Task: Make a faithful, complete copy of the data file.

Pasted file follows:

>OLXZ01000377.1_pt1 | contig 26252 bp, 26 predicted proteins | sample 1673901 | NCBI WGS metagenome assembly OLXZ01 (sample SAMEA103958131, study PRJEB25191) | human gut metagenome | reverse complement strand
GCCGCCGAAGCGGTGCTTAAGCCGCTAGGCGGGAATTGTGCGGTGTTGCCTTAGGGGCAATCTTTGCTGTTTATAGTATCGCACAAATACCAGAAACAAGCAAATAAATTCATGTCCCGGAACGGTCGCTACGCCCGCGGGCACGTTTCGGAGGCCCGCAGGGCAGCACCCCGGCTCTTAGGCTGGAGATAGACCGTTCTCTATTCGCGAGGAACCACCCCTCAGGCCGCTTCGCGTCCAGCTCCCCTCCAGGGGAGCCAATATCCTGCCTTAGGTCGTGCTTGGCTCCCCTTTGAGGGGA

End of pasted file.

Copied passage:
>OLXZ01000377.1_pt1 | contig 26252 bp, 26 predicted proteins | sample 1673901 | NCBI WGS metagenome assembly OLXZ01 (sample SAMEA103958131, study PRJEB25191) | human gut metagenome | reverse complement strand
GCCGCCGAAGCGGTGCTTAAGCCGCTAGGCGGGAATTGTGCGGTGTTGCCTTAGGGGCAATCTTTGCTGTTTATAGTATCGCACAAATACCAGAAACAAGCAAATAAATTCATGTCCCGGAACGGTCGCTACGCCCGCGGGCACGTTTCGGAGGCCCGCAGGGCAGCACCCCGGCTCTTAGGCTGGAGATAGACCGTTCTCTATTCGCGAGGAACCACCCCTCAGGCCGCTTCGCGTCCAGCTCCCCTCCAGGGGAGCCAATATCCTGCCTTAGGTCGTGCTTGGCTCCCCTTTGAGGGGA